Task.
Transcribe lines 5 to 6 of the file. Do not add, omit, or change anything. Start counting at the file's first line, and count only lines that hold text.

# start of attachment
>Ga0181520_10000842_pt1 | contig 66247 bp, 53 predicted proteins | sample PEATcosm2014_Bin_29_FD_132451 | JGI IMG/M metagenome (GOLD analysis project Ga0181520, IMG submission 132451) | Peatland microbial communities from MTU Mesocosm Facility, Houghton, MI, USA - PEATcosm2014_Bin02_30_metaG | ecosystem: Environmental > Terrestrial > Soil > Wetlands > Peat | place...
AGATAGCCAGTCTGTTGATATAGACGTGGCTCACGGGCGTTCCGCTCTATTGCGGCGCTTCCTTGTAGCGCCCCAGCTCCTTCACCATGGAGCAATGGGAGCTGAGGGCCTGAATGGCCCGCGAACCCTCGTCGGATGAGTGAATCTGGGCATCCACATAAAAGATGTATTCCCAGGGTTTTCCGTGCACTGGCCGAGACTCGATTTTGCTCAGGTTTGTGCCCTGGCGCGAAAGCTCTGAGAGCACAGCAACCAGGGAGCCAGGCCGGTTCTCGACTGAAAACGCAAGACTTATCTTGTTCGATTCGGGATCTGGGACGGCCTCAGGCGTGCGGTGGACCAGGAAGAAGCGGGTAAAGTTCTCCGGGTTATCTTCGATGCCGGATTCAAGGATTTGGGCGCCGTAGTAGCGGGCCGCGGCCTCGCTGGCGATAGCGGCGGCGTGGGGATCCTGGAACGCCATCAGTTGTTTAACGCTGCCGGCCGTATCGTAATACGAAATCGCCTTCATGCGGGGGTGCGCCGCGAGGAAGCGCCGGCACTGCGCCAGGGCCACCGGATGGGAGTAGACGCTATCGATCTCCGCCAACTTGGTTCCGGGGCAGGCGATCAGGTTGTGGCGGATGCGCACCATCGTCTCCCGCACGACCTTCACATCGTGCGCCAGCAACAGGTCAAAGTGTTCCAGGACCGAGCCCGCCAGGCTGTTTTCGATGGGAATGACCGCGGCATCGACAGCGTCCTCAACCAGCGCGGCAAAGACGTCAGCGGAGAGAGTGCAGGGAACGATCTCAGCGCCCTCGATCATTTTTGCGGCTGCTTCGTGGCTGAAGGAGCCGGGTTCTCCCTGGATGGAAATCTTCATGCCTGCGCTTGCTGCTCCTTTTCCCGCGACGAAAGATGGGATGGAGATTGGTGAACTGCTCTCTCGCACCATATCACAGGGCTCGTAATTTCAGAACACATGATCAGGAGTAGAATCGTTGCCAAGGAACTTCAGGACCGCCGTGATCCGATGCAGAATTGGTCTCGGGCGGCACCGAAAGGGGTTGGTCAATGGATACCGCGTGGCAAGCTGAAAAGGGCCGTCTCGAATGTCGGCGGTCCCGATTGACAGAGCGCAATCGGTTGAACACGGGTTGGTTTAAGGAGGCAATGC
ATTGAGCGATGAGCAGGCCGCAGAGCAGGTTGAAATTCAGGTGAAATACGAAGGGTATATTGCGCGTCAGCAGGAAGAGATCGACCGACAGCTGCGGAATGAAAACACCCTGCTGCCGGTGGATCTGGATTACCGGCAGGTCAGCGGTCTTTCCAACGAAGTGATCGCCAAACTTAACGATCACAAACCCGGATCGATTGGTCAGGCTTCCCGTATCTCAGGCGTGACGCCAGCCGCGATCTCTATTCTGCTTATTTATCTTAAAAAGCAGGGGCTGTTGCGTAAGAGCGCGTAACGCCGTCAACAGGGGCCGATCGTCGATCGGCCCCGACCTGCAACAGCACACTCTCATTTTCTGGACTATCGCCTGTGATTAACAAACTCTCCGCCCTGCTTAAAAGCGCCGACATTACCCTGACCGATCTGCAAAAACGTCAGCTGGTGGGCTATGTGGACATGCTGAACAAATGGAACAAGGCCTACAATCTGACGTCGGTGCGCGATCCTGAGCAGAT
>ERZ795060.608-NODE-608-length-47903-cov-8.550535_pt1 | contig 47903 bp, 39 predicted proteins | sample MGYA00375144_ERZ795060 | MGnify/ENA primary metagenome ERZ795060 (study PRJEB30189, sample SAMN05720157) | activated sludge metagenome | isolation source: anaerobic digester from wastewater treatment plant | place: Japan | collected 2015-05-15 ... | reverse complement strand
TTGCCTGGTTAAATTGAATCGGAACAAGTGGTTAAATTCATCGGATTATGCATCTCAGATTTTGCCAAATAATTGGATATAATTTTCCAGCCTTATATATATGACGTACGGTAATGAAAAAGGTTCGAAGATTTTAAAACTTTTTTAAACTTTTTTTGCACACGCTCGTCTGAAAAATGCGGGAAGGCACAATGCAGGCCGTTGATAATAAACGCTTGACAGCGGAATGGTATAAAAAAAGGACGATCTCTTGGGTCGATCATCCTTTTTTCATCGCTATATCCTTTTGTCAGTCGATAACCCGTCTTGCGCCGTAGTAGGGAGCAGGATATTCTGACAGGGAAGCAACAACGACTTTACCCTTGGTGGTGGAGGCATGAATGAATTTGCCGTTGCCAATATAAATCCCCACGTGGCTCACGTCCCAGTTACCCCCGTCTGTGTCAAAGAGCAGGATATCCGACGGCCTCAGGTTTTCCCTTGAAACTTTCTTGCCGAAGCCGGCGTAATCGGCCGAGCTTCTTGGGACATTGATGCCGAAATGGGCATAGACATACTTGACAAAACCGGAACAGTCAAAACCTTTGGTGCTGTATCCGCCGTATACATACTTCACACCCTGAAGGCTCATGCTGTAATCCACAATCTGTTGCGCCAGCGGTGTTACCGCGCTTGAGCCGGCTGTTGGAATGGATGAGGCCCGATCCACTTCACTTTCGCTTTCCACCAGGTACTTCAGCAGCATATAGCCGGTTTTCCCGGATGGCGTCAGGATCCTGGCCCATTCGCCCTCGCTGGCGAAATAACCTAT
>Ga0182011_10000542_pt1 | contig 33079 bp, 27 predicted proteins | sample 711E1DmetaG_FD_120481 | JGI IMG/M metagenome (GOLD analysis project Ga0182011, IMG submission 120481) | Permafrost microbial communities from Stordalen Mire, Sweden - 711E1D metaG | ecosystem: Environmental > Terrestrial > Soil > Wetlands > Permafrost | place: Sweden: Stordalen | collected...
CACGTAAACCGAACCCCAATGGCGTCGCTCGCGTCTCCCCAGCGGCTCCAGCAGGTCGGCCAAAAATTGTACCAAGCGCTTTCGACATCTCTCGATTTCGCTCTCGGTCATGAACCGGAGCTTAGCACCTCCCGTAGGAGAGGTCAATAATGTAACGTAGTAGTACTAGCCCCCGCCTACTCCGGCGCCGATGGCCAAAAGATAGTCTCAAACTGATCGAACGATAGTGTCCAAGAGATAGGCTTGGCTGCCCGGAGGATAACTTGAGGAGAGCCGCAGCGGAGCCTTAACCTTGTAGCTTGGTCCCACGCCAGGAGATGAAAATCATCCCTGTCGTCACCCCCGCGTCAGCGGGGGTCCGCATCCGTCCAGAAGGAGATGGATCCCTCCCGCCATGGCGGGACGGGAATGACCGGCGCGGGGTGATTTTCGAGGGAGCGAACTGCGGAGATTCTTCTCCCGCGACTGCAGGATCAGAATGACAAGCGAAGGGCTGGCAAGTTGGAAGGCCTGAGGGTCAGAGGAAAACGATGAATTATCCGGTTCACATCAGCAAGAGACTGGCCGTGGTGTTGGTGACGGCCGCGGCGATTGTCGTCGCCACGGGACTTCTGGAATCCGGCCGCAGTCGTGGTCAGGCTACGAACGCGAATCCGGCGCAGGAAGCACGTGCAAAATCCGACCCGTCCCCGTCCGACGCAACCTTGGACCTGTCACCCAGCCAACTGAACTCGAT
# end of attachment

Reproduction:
TTGCCTGGTTAAATTGAATCGGAACAAGTGGTTAAATTCATCGGATTATGCATCTCAGATTTTGCCAAATAATTGGATATAATTTTCCAGCCTTATATATATGACGTACGGTAATGAAAAAGGTTCGAAGATTTTAAAACTTTTTTAAACTTTTTTTGCACACGCTCGTCTGAAAAATGCGGGAAGGCACAATGCAGGCCGTTGATAATAAACGCTTGACAGCGGAATGGTATAAAAAAAGGACGATCTCTTGGGTCGATCATCCTTTTTTCATCGCTATATCCTTTTGTCAGTCGATAACCCGTCTTGCGCCGTAGTAGGGAGCAGGATATTCTGACAGGGAAGCAACAACGACTTTACCCTTGGTGGTGGAGGCATGAATGAATTTGCCGTTGCCAATATAAATCCCCACGTGGCTCACGTCCCAGTTACCCCCGTCTGTGTCAAAGAGCAGGATATCCGACGGCCTCAGGTTTTCCCTTGAAACTTTCTTGCCGAAGCCGGCGTAATCGGCCGAGCTTCTTGGGACATTGATGCCGAAATGGGCATAGACATACTTGACAAAACCGGAACAGTCAAAACCTTTGGTGCTGTATCCGCCGTATACATACTTCACACCCTGAAGGCTCATGCTGTAATCCACAATCTGTTGCGCCAGCGGTGTTACCGCGCTTGAGCCGGCTGTTGGAATGGATGAGGCCCGATCCACTTCACTTTCGCTTTCCACCAGGTACTTCAGCAGCATATAGCCGGTTTTCCCGGATGGCGTCAGGATCCTGGCCCATTCGCCCTCGCTGGCGAAATAACCTAT
>Ga0182011_10000542_pt1 | contig 33079 bp, 27 predicted proteins | sample 711E1DmetaG_FD_120481 | JGI IMG/M metagenome (GOLD analysis project Ga0182011, IMG submission 120481) | Permafrost microbial communities from Stordalen Mire, Sweden - 711E1D metaG | ecosystem: Environmental > Terrestrial > Soil > Wetlands > Permafrost | place: Sweden: Stordalen | collected...